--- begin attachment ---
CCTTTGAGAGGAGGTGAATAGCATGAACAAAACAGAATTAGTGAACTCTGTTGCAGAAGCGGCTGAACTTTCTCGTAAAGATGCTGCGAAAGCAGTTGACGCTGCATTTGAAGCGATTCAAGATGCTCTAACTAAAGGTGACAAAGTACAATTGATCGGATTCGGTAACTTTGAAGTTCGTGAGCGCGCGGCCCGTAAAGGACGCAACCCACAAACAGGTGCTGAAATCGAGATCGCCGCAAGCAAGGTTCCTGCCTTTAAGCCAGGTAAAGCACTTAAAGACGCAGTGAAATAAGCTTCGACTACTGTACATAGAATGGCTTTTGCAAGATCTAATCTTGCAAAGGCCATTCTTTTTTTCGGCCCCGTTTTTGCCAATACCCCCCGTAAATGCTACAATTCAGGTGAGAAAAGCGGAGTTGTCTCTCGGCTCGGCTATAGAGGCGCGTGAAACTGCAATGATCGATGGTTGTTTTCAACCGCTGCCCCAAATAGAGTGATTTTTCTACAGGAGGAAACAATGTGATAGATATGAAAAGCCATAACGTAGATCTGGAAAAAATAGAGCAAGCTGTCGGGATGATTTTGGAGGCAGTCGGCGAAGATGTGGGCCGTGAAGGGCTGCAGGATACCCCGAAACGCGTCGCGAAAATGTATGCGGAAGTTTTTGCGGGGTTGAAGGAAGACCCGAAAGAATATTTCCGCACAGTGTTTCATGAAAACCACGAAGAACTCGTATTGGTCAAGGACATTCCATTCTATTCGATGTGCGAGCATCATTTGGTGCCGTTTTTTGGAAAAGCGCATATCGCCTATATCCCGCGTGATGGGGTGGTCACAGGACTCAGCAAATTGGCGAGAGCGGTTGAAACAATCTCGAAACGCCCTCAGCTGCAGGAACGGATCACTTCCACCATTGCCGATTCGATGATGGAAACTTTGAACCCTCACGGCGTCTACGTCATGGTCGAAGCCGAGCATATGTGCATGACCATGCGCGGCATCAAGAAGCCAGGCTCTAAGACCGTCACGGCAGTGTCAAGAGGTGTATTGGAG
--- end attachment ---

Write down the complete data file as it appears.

CCTTTGAGAGGAGGTGAATAGCATGAACAAAACAGAATTAGTGAACTCTGTTGCAGAAGCGGCTGAACTTTCTCGTAAAGATGCTGCGAAAGCAGTTGACGCTGCATTTGAAGCGATTCAAGATGCTCTAACTAAAGGTGACAAAGTACAATTGATCGGATTCGGTAACTTTGAAGTTCGTGAGCGCGCGGCCCGTAAAGGACGCAACCCACAAACAGGTGCTGAAATCGAGATCGCCGCAAGCAAGGTTCCTGCCTTTAAGCCAGGTAAAGCACTTAAAGACGCAGTGAAATAAGCTTCGACTACTGTACATAGAATGGCTTTTGCAAGATCTAATCTTGCAAAGGCCATTCTTTTTTTCGGCCCCGTTTTTGCCAATACCCCCCGTAAATGCTACAATTCAGGTGAGAAAAGCGGAGTTGTCTCTCGGCTCGGCTATAGAGGCGCGTGAAACTGCAATGATCGATGGTTGTTTTCAACCGCTGCCCCAAATAGAGTGATTTTTCTACAGGAGGAAACAATGTGATAGATATGAAAAGCCATAACGTAGATCTGGAAAAAATAGAGCAAGCTGTCGGGATGATTTTGGAGGCAGTCGGCGAAGATGTGGGCCGTGAAGGGCTGCAGGATACCCCGAAACGCGTCGCGAAAATGTATGCGGAAGTTTTTGCGGGGTTGAAGGAAGACCCGAAAGAATATTTCCGCACAGTGTTTCATGAAAACCACGAAGAACTCGTATTGGTCAAGGACATTCCATTCTATTCGATGTGCGAGCATCATTTGGTGCCGTTTTTTGGAAAAGCGCATATCGCCTATATCCCGCGTGATGGGGTGGTCACAGGACTCAGCAAATTGGCGAGAGCGGTTGAAACAATCTCGAAACGCCCTCAGCTGCAGGAACGGATCACTTCCACCATTGCCGATTCGATGATGGAAACTTTGAACCCTCACGGCGTCTACGTCATGGTCGAAGCCGAGCATATGTGCATGACCATGCGCGGCATCAAGAAGCCAGGCTCTAAGACCGTCACGGCAGTGTCAAGAGGTGTATTGGAG